The day’s main events takes place in a temporary hub featuring Erbington Square (the site of an old British army base – once again history rears its head) and the imaginatively branded ‘The Venue’. The unwieldy titled Sounds From This City vs Sounds From Cities On The Edge event, hosted in collaboration with Serbia’s magnificent EXIT Festival, pits local names (the much fancied Little Bear, the cool electronica of Ryan Vail and sparky indie types The Clameens amongst others) against artists from locations such as Beirut, Moscow and Havana. It’s Lisbon’s Batida (pictured) who steal the show however, offering a sunny percussion-driven world hip-hop style that oozes sunshine as the crowd shelter from the Derry weather in a tent. They insist the lighting’s turned tropical, operate a revolving door policy on vocalists and dancers, and finish with a frantic dance off in which a local lad does a great job of imitating a pro breakdancer. Encouragingly they’re immediately matched by The Wonder Villains, who may be a very different musical proposition but are equally engaging. What’s more their up and at ‘em approach to pop music has much in common with the city’s heritage. The O’Neill brothers would most definitely approve.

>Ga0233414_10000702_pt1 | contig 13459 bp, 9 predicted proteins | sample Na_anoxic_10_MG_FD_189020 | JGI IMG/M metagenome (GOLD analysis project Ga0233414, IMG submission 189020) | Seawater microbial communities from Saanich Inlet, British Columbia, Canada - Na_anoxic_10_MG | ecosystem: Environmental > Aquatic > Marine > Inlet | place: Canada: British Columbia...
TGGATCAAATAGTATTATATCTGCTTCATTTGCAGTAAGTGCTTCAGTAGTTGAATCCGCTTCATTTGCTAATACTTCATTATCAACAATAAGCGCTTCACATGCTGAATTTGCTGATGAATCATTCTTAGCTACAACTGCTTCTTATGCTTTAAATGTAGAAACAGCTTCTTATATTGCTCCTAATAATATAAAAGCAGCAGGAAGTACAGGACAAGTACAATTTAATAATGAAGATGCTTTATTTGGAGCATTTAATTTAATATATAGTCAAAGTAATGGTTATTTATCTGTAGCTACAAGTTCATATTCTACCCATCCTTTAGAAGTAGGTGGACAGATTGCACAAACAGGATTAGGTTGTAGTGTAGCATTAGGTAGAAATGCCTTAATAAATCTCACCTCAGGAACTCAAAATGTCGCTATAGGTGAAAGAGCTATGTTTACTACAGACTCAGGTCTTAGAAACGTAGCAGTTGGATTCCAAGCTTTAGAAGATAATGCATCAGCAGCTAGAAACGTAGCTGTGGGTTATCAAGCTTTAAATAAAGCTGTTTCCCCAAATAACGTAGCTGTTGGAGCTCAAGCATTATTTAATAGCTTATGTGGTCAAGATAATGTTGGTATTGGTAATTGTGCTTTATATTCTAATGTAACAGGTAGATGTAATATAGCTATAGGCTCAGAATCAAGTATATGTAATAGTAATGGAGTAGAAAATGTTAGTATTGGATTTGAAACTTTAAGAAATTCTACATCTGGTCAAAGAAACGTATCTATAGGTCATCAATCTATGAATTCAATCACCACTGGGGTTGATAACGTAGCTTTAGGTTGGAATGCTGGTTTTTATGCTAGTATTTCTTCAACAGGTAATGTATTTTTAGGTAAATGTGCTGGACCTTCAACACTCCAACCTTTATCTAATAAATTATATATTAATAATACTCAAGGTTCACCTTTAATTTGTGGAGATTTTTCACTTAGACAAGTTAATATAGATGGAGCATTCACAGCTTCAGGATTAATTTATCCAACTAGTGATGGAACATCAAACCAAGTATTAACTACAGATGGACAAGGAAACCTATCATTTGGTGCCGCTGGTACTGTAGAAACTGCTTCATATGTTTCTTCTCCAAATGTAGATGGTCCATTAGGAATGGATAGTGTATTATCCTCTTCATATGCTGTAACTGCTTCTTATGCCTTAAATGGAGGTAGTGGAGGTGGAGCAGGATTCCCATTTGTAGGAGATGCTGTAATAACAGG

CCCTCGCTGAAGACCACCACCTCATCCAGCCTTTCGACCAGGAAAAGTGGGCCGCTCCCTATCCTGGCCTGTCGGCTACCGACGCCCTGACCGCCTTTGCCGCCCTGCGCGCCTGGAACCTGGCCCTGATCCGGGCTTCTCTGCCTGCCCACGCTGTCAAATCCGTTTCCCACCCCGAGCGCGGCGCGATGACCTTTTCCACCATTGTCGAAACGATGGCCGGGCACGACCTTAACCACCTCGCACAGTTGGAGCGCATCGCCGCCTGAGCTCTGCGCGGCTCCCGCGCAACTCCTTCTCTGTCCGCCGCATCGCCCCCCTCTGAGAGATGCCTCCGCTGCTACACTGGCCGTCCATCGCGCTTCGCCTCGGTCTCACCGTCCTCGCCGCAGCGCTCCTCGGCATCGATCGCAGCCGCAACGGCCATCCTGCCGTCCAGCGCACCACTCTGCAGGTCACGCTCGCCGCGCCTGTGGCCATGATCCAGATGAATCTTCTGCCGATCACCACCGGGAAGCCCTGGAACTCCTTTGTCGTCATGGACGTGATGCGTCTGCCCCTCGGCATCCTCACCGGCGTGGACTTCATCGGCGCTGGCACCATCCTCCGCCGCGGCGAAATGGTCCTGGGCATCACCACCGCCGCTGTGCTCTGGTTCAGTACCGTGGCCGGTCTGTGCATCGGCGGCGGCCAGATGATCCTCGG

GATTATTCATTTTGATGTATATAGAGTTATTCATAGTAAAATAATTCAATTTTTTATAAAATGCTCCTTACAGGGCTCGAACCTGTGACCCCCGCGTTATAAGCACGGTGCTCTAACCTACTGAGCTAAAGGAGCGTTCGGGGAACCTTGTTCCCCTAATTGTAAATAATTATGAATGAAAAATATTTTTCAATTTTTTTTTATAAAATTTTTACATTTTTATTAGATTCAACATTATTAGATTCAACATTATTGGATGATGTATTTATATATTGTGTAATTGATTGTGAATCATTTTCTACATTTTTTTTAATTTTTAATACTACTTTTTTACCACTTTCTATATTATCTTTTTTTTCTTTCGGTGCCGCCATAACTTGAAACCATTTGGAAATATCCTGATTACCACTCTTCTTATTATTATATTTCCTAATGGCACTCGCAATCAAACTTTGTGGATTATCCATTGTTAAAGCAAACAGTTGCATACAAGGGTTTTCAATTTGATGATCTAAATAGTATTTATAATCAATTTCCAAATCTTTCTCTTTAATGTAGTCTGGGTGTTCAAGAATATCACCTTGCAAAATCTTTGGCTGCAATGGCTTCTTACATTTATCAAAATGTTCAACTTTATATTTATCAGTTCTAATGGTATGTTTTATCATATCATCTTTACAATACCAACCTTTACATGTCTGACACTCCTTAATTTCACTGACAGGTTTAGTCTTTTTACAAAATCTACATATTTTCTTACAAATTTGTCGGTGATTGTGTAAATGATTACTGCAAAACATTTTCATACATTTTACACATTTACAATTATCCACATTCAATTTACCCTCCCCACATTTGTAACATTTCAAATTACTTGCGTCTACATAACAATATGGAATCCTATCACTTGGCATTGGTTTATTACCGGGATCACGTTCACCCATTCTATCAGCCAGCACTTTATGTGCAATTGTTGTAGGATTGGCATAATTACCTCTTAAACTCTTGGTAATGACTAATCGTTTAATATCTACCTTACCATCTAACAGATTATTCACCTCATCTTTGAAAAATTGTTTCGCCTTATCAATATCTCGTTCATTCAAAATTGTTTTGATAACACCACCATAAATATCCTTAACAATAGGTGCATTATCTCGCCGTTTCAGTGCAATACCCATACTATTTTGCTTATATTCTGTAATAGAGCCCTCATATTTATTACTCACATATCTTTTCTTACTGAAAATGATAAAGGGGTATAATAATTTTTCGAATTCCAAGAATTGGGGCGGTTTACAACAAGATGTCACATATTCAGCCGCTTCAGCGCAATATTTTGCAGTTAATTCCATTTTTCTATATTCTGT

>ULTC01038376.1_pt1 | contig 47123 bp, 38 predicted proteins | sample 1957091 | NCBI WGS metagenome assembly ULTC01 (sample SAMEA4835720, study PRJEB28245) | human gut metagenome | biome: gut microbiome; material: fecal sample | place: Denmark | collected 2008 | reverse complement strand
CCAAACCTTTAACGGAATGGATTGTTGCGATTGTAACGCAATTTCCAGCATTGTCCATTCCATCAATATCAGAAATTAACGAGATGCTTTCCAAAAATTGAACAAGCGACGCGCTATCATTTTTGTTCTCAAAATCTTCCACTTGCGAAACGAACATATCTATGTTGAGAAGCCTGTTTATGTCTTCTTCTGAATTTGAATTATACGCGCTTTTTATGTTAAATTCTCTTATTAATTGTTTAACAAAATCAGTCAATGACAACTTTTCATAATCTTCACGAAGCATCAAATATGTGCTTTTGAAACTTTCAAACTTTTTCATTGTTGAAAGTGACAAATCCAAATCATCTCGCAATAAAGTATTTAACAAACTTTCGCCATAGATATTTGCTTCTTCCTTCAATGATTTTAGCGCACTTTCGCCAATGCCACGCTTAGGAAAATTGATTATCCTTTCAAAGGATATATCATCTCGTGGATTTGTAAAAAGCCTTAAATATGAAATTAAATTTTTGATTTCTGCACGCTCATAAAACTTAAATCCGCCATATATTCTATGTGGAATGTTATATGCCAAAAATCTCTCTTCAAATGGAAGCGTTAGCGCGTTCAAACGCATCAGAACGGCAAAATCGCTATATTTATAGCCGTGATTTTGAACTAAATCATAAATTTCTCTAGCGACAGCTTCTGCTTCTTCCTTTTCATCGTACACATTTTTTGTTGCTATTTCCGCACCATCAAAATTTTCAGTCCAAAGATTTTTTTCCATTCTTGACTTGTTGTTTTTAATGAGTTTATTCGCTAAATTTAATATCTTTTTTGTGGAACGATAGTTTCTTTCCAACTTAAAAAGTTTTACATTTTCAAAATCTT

Round the corner, Buena Vista Social Club’s ‘Orquestra’ are also doing their best to bring a few rays to what passes for a summer’s evening. The Cuban act’s history dates back to the 50s, and they feel refreshingly like a setup that’s still determined to portray the finest in Cuban originality, rather than bend to any newer trends. The 13-piece are an aging act, but they’re certainly not living off the royalties, with the host of original members recently weaving together a spattering of solo albums. On stage, each of the jazz-based ensemble has their own built-in moment to shimmer and shine.